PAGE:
Updates, commentary, training and advice on immigration and asylum law

How to apply for an International Sportsperson visa


Older content is locked

A great deal of time and effort goes into producing the information on Free Movement, become a member of Free Movement to get unlimited access to all articles, and much, much more


By becoming a member of Free Movement, you not only support the hard-work that goes into maintaining the website, but get access to premium features;

  • Single login for personal use
  • FREE downloads of Free Movement ebooks
  • Access to all Free Movement blog content
  • Access to all our online training materials
  • Access to our busy forums
  • Downloadable CPD certificates

Yesterday brought about a new immigration route for international sportspeople aged 16 or over wishing to enter the UK. It is intended to create a simplified visa arrangement for elite and internationally established sportspeople and sports coaches.

Does it achieve this? Yes, insofar as we no longer need to consult two different sets of rules in the now abolished Appendix T5 (Temporary Worker) Creative or Sporting Worker and Appendix T2 Sportsperson. The Immigration Rules for sportspeople are now in one place: Appendix International Sportsperson.

There is also an Appendix Sports Governing Bodies which replaces Appendix M: sports governing bodies. As before, it lists the sporting organisations that can issue endorsements to certify that a sportsperson or coach is elite. The criteria for endorsements are agreed separately between the Home Office and the various sporting bodies. 

As well as having an endorsement, the sportsperson must be issued a valid certificate of sponsorship (CoS) by his or her sponsoring club.

What are the main International Sportsperson visa rules?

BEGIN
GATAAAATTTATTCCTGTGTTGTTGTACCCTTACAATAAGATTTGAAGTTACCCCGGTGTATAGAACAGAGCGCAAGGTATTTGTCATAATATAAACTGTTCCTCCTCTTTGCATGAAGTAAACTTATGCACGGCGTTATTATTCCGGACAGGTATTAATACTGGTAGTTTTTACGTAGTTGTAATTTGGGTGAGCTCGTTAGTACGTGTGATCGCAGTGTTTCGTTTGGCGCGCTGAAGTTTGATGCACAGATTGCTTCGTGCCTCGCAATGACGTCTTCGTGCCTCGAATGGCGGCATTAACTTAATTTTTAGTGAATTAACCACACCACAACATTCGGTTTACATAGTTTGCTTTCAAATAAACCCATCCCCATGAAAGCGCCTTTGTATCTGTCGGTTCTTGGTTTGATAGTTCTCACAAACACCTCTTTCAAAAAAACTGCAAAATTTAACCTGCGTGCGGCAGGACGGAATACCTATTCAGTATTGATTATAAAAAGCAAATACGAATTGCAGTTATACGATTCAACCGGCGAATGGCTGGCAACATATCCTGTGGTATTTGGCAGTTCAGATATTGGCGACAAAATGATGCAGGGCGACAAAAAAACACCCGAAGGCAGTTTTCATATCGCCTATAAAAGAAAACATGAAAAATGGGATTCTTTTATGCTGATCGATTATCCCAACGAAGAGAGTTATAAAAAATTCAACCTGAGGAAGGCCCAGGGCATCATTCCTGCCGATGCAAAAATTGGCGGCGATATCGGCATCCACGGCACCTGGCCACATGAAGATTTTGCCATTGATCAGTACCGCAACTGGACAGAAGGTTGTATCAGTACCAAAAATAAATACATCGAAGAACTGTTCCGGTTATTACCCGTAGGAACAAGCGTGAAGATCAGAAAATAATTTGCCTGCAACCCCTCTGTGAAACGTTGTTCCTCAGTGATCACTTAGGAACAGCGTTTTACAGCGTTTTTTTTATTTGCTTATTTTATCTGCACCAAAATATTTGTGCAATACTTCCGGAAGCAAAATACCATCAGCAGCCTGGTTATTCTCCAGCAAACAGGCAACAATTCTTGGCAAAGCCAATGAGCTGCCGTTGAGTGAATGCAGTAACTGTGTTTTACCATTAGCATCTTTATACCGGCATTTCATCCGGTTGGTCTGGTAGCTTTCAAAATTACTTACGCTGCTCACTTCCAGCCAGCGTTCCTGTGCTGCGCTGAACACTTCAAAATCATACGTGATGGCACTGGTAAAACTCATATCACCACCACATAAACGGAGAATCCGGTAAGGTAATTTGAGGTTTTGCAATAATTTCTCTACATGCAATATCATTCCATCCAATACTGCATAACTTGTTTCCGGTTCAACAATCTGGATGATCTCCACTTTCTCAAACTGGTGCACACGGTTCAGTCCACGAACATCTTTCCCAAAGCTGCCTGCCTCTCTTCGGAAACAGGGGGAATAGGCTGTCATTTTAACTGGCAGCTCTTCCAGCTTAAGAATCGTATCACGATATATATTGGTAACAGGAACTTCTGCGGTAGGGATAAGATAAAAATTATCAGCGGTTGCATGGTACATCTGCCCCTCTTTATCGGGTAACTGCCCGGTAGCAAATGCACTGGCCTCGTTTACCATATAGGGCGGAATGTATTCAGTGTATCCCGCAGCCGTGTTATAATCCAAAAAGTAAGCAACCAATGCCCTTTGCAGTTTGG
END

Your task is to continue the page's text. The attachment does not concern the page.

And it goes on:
Sportspersons must opt for entry clearance or permission to stay for one of two periods:

  • 12 months or less, or
  • between 12 months and three years.

The longer period can be sought only if the person can meet an English language requirement (level A1 in speaking and listening, the same as before). For either period, the sportsperson must have an endorsement, a certificate of sponsorship and meet a financial requirement.

The sponsoring club must issue the sportsperson with a short-term CoS or a long-term CoS to support the individual application.

As before, a sportsperson can enter the UK with a visa for the shorter period and, on meeting the English requirement (for example, by sitting a qualifying English test), can extend their permission to stay in the country for the longer period. If extending in this way, a new CoS and governing body endorsement will be required. This extension process can be undertaken from within the UK.

Is a visa always required in advance?

Sportspeople based outside the UK must undertake a visa application process overseas before travelling to the UK. Previously, some could be granted permission at the border for periods of up to three months if they had their endorsement and certificate of sponsorship. Abolishing this concession won’t sit well with clubs wishing to quickly recruit players for very short periods (for example, injury cover). Ultimately, the change will bring about both delays and costs which did not previously exist.